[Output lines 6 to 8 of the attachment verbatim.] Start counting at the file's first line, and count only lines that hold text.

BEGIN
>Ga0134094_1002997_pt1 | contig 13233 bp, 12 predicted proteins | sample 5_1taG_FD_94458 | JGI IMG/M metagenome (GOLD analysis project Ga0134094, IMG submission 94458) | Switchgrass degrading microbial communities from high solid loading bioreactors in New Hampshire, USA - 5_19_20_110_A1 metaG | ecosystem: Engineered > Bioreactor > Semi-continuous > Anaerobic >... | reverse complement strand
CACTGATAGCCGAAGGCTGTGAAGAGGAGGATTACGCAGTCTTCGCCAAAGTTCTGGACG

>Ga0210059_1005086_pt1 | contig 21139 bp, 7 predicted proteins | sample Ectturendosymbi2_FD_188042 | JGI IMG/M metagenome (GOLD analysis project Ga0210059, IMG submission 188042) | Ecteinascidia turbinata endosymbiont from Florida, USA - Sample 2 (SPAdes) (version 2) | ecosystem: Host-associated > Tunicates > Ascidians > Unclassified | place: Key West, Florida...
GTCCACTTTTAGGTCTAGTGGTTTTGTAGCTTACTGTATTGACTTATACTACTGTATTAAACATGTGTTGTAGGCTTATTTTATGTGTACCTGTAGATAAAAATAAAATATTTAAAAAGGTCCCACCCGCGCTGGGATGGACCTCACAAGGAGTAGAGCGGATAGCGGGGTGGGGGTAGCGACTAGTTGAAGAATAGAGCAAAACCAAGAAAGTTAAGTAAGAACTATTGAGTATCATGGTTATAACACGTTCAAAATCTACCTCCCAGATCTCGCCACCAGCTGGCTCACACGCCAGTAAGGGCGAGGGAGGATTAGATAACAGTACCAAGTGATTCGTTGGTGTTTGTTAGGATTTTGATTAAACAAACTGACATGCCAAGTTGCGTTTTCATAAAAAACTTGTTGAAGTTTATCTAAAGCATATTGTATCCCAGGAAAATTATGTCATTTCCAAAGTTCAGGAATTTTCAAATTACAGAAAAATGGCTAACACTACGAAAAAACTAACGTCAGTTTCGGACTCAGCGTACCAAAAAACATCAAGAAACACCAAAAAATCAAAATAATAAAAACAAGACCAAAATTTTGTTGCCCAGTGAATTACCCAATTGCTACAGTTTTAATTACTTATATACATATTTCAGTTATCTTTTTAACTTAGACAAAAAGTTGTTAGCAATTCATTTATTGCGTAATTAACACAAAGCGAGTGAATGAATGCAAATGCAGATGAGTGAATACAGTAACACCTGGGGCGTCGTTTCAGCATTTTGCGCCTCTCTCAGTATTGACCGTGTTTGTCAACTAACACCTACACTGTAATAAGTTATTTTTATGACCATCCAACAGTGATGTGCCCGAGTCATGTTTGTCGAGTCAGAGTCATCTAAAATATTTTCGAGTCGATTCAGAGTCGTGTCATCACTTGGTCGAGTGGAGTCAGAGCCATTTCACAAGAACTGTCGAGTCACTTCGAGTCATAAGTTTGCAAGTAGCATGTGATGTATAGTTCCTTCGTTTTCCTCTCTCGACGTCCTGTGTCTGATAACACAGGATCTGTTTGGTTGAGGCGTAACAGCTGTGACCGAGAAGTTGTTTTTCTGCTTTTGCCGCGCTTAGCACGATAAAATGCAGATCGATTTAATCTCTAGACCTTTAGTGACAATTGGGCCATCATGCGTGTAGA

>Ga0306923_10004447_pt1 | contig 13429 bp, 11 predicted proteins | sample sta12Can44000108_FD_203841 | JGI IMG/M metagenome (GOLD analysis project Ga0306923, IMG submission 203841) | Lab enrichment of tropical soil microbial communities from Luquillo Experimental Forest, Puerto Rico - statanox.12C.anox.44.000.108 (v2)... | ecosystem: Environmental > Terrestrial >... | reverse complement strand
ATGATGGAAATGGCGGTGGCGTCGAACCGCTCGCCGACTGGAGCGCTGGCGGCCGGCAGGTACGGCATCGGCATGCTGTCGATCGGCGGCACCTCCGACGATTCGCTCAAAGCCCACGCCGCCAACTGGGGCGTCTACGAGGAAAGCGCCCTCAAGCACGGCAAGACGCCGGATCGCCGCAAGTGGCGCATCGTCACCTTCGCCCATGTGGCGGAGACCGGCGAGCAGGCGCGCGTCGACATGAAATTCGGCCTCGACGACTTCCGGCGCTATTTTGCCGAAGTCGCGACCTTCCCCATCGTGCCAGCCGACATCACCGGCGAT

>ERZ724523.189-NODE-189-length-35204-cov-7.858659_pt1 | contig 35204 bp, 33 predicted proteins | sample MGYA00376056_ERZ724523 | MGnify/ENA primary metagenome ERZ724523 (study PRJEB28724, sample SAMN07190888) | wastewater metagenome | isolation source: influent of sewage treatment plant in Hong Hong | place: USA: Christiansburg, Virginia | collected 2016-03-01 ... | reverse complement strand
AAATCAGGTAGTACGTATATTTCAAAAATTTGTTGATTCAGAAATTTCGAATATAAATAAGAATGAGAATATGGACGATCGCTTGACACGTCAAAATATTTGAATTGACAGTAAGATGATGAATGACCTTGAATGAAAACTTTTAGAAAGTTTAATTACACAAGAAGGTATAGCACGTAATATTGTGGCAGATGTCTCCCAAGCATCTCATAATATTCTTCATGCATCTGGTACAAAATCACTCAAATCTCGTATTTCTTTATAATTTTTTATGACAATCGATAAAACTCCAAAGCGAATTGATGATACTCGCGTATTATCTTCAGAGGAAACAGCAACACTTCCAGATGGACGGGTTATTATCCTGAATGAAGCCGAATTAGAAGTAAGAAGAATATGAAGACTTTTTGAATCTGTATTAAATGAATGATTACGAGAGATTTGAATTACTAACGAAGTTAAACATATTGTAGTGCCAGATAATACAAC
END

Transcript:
ATGATGGAAATGGCGGTGGCGTCGAACCGCTCGCCGACTGGAGCGCTGGCGGCCGGCAGGTACGGCATCGGCATGCTGTCGATCGGCGGCACCTCCGACGATTCGCTCAAAGCCCACGCCGCCAACTGGGGCGTCTACGAGGAAAGCGCCCTCAAGCACGGCAAGACGCCGGATCGCCGCAAGTGGCGCATCGTCACCTTCGCCCATGTGGCGGAGACCGGCGAGCAGGCGCGCGTCGACATGAAATTCGGCCTCGACGACTTCCGGCGCTATTTTGCCGAAGTCGCGACCTTCCCCATCGTGCCAGCCGACATCACCGGCGAT

>ERZ724523.189-NODE-189-length-35204-cov-7.858659_pt1 | contig 35204 bp, 33 predicted proteins | sample MGYA00376056_ERZ724523 | MGnify/ENA primary metagenome ERZ724523 (study PRJEB28724, sample SAMN07190888) | wastewater metagenome | isolation source: influent of sewage treatment plant in Hong Hong | place: USA: Christiansburg, Virginia | collected 2016-03-01 ... | reverse complement strand
AAATCAGGTAGTACGTATATTTCAAAAATTTGTTGATTCAGAAATTTCGAATATAAATAAGAATGAGAATATGGACGATCGCTTGACACGTCAAAATATTTGAATTGACAGTAAGATGATGAATGACCTTGAATGAAAACTTTTAGAAAGTTTAATTACACAAGAAGGTATAGCACGTAATATTGTGGCAGATGTCTCCCAAGCATCTCATAATATTCTTCATGCATCTGGTACAAAATCACTCAAATCTCGTATTTCTTTATAATTTTTTATGACAATCGATAAAACTCCAAAGCGAATTGATGATACTCGCGTATTATCTTCAGAGGAAACAGCAACACTTCCAGATGGACGGGTTATTATCCTGAATGAAGCCGAATTAGAAGTAAGAAGAATATGAAGACTTTTTGAATCTGTATTAAATGAATGATTACGAGAGATTTGAATTACTAACGAAGTTAAACATATTGTAGTGCCAGATAATACAAC